Admiral John Byng lives an immortal life. Executed by his government for the crime of “not doing one’s utmost”, time and history have worked to mythologize events.

The latest in memory-making belongs to The Telegraph of London. The newspaper printed one of those ‘On this day’ articles: in this case, a commemoration outlining Byng’s execution by firing squad aboard HMS Monarch (14 March 1757).

Yet The Telegraph’s brief article contained many egregious errors, (more…)

I came across a blog post written by Ted Lienhart entitled, “Characteristics of Historical Thinking.” Here, Lienhart listed fifteen of his favorite history-learned abilities (list provided below). As I read the list, I could not help but think that most, if not all, can be taught and assessed.

Take Lienhart’s first must of historical thinking: the ability to (more…)

Richard, my supervisor, and I were musing over a primary document some years back. Our attempt to dissect the words of an eighteenth-century letter had somehow devolved into a curious struggle to pinpoint the author’s state of mind. How can you really see tone in a letter written in the 1750s? Can you truly get inside the mind of someone who lived 270 years ago and judge their emotional state (more…)

Professor Joyce Appleby stood at the podium one April day in 2002, at San Diego State, University. She had driven down the I-5 from Los Angeles (she teaches at UCLA) to take part in bestowing the Andrew Appleby Memorial Award (I, being the recipient).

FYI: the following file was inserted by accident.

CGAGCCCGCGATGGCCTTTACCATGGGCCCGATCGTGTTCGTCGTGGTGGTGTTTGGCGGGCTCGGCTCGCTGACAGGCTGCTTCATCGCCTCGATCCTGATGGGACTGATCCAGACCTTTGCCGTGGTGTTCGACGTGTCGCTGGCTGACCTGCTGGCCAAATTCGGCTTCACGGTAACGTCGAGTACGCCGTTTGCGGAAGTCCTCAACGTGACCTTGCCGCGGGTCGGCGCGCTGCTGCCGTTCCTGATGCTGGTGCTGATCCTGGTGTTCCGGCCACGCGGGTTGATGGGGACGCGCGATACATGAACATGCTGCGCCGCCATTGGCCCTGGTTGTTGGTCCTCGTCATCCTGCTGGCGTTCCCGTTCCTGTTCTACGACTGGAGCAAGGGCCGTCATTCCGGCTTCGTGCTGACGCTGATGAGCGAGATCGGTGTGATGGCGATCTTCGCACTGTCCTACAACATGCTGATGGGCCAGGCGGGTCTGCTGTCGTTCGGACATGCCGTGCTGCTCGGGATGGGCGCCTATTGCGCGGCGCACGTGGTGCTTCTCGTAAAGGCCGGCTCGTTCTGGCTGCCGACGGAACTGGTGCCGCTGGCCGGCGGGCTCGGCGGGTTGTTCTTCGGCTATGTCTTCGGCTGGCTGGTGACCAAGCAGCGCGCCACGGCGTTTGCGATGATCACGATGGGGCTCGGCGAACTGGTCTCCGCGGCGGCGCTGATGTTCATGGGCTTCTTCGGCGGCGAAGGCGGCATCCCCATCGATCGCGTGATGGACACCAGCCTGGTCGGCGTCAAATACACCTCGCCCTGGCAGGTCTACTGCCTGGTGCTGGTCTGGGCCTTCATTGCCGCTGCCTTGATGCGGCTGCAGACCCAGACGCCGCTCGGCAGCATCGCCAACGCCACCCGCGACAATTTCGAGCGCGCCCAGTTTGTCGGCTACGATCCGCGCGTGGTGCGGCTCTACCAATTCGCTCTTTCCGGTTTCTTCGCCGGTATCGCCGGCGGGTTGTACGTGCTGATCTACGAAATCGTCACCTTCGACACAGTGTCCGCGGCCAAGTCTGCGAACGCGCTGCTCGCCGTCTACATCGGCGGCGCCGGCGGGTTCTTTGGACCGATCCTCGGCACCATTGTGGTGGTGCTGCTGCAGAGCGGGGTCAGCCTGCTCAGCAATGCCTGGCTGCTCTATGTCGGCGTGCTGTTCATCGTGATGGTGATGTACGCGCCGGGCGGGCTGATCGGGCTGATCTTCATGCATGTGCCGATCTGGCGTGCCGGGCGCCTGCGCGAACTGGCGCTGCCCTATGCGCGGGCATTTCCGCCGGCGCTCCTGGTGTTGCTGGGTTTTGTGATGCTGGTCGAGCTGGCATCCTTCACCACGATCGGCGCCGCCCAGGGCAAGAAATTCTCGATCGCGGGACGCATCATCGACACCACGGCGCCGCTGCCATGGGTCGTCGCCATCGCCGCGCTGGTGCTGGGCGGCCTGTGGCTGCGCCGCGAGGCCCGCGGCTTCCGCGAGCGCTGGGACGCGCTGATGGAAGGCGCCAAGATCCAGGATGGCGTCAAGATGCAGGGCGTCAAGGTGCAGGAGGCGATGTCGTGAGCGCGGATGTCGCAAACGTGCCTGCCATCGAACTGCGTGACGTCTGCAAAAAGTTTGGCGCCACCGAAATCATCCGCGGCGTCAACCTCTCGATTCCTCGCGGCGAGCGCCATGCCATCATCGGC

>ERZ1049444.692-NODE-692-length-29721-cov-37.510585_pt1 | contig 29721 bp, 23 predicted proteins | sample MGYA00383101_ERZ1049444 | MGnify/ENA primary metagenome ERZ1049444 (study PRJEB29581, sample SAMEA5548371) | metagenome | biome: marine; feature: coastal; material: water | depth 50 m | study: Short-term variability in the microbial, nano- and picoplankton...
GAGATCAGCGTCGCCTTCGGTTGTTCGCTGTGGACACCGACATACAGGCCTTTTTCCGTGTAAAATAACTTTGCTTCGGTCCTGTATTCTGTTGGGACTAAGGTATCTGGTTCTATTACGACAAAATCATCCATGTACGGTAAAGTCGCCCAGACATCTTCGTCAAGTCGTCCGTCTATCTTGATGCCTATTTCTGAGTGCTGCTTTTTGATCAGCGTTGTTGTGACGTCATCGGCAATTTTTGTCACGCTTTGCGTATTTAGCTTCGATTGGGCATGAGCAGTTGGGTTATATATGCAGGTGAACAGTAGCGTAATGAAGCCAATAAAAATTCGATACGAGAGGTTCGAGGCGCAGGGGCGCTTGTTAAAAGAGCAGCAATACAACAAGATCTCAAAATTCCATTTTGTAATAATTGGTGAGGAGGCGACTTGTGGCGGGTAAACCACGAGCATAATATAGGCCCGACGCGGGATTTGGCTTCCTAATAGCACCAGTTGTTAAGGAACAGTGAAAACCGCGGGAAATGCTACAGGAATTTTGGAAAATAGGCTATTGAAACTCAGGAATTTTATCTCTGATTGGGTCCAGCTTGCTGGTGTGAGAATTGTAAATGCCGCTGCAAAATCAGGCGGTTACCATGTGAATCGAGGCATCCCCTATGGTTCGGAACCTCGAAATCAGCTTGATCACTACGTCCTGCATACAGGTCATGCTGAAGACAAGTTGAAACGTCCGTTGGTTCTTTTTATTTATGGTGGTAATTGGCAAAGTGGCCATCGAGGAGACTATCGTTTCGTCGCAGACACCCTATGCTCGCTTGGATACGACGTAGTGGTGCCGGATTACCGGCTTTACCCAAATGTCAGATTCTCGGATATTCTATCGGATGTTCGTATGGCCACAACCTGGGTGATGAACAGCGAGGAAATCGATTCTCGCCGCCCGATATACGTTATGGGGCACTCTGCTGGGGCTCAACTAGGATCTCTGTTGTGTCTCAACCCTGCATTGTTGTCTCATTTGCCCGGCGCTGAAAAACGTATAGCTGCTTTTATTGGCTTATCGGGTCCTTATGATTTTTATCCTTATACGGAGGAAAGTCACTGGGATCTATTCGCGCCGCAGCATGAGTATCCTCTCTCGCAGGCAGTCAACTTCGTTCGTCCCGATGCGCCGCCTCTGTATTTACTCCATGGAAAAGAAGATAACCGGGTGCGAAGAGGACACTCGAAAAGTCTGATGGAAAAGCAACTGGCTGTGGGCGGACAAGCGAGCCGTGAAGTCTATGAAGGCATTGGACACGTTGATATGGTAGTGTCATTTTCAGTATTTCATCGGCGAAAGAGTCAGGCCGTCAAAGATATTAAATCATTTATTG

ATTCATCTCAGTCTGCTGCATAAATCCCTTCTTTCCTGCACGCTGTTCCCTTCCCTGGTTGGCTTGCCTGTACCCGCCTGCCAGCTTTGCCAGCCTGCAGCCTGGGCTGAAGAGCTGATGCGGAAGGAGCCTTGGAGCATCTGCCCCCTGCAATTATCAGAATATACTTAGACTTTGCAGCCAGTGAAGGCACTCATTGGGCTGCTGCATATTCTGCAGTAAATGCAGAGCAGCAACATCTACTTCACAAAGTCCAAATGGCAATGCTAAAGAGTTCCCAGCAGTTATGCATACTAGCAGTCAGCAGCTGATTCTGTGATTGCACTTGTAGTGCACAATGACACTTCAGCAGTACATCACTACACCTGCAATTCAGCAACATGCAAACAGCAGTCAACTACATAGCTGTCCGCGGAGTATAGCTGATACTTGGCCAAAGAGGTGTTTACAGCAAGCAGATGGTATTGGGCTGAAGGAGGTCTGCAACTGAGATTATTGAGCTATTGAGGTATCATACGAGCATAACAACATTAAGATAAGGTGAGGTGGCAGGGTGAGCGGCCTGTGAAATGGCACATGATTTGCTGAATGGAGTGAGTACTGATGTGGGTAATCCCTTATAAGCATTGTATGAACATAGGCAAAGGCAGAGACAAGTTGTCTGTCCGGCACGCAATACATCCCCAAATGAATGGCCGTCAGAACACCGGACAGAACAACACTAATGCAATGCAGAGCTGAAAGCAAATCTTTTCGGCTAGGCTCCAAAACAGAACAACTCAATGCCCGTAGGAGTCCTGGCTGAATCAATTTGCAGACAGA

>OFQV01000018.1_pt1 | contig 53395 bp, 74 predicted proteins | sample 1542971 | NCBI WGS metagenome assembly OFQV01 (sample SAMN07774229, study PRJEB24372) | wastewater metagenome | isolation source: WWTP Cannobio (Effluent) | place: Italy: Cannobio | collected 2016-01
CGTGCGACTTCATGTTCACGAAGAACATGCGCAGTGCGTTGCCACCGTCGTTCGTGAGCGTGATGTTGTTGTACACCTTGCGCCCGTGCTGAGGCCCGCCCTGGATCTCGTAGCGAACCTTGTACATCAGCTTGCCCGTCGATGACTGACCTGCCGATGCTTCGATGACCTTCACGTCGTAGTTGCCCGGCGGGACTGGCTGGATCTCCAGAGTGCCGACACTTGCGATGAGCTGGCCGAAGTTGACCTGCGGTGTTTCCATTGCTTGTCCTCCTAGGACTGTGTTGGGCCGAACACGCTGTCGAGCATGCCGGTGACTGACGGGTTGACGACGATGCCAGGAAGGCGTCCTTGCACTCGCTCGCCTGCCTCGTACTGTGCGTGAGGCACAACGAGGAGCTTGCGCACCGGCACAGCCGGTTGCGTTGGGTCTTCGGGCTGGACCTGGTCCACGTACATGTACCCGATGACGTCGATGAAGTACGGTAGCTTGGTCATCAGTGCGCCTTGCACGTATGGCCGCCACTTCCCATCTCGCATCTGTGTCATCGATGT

With a small crowd gathered, this award-winning historian began with a story about (more…)

It’s true, for years I have extolled the virtues of Wikipedia before my students. As a research tool, “wiki” offers numerous pointing mechanisms that sometimes, at the click of a button, will take a researcher to a (more…)

My love of teaching armed with little more than primary materials continues to grow. In searching for documents explaining the demise of the Ottoman Empire, fin de siècle, I stumbled upon the Gertrude Bell Archive, hosted by Newcastle University, United Kingdom.

It’s not pretty, as far as website appearances go. But (more…)

Hello. Allow me to introduce to you a new podcast series I am working on, “Society and the Civil War.” The writers, researchers, producers, and stars of these shows are none other than my students.

Over the next couple of months I will post a few episodes – a reflection of their work, yes. But also something that promises to be (more…)